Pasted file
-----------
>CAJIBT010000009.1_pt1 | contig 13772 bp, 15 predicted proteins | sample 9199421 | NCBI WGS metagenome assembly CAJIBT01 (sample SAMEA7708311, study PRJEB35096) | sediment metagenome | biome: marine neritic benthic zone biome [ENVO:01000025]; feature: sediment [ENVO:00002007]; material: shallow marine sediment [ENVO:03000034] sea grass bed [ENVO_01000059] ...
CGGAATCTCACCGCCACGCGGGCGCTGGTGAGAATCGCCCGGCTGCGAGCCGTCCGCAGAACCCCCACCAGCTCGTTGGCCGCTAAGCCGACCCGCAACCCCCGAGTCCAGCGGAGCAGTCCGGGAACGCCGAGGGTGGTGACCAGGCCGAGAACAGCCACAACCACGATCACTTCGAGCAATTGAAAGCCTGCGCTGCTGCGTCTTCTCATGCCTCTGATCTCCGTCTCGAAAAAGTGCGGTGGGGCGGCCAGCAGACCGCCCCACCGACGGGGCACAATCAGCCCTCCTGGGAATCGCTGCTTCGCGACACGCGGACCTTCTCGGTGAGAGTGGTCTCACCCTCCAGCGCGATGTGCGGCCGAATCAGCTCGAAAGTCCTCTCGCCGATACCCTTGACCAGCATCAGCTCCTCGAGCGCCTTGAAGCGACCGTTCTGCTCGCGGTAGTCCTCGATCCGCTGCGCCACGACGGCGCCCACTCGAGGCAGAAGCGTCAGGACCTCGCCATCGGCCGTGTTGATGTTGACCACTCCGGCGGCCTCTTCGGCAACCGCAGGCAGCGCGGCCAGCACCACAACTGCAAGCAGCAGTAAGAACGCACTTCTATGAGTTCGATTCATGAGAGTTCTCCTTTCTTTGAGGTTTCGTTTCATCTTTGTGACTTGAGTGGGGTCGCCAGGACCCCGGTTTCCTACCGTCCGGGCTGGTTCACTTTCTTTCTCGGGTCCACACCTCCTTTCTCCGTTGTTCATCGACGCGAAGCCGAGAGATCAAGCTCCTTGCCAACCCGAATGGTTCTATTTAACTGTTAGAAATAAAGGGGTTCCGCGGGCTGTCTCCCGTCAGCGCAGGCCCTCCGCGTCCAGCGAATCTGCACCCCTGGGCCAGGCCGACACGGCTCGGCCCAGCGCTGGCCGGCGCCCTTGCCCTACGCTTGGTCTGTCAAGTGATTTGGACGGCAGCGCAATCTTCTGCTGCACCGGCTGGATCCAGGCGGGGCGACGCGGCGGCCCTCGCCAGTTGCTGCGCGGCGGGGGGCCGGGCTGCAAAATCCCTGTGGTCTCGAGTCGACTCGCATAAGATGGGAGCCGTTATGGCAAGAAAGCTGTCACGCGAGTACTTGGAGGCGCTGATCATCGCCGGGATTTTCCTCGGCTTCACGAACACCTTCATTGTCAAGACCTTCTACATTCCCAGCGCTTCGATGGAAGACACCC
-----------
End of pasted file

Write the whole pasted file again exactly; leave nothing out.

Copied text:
>CAJIBT010000009.1_pt1 | contig 13772 bp, 15 predicted proteins | sample 9199421 | NCBI WGS metagenome assembly CAJIBT01 (sample SAMEA7708311, study PRJEB35096) | sediment metagenome | biome: marine neritic benthic zone biome [ENVO:01000025]; feature: sediment [ENVO:00002007]; material: shallow marine sediment [ENVO:03000034] sea grass bed [ENVO_01000059] ...
CGGAATCTCACCGCCACGCGGGCGCTGGTGAGAATCGCCCGGCTGCGAGCCGTCCGCAGAACCCCCACCAGCTCGTTGGCCGCTAAGCCGACCCGCAACCCCCGAGTCCAGCGGAGCAGTCCGGGAACGCCGAGGGTGGTGACCAGGCCGAGAACAGCCACAACCACGATCACTTCGAGCAATTGAAAGCCTGCGCTGCTGCGTCTTCTCATGCCTCTGATCTCCGTCTCGAAAAAGTGCGGTGGGGCGGCCAGCAGACCGCCCCACCGACGGGGCACAATCAGCCCTCCTGGGAATCGCTGCTTCGCGACACGCGGACCTTCTCGGTGAGAGTGGTCTCACCCTCCAGCGCGATGTGCGGCCGAATCAGCTCGAAAGTCCTCTCGCCGATACCCTTGACCAGCATCAGCTCCTCGAGCGCCTTGAAGCGACCGTTCTGCTCGCGGTAGTCCTCGATCCGCTGCGCCACGACGGCGCCCACTCGAGGCAGAAGCGTCAGGACCTCGCCATCGGCCGTGTTGATGTTGACCACTCCGGCGGCCTCTTCGGCAACCGCAGGCAGCGCGGCCAGCACCACAACTGCAAGCAGCAGTAAGAACGCACTTCTATGAGTTCGATTCATGAGAGTTCTCCTTTCTTTGAGGTTTCGTTTCATCTTTGTGACTTGAGTGGGGTCGCCAGGACCCCGGTTTCCTACCGTCCGGGCTGGTTCACTTTCTTTCTCGGGTCCACACCTCCTTTCTCCGTTGTTCATCGACGCGAAGCCGAGAGATCAAGCTCCTTGCCAACCCGAATGGTTCTATTTAACTGTTAGAAATAAAGGGGTTCCGCGGGCTGTCTCCCGTCAGCGCAGGCCCTCCGCGTCCAGCGAATCTGCACCCCTGGGCCAGGCCGACACGGCTCGGCCCAGCGCTGGCCGGCGCCCTTGCCCTACGCTTGGTCTGTCAAGTGATTTGGACGGCAGCGCAATCTTCTGCTGCACCGGCTGGATCCAGGCGGGGCGACGCGGCGGCCCTCGCCAGTTGCTGCGCGGCGGGGGGCCGGGCTGCAAAATCCCTGTGGTCTCGAGTCGACTCGCATAAGATGGGAGCCGTTATGGCAAGAAAGCTGTCACGCGAGTACTTGGAGGCGCTGATCATCGCCGGGATTTTCCTCGGCTTCACGAACACCTTCATTGTCAAGACCTTCTACATTCCCAGCGCTTCGATGGAAGACACCC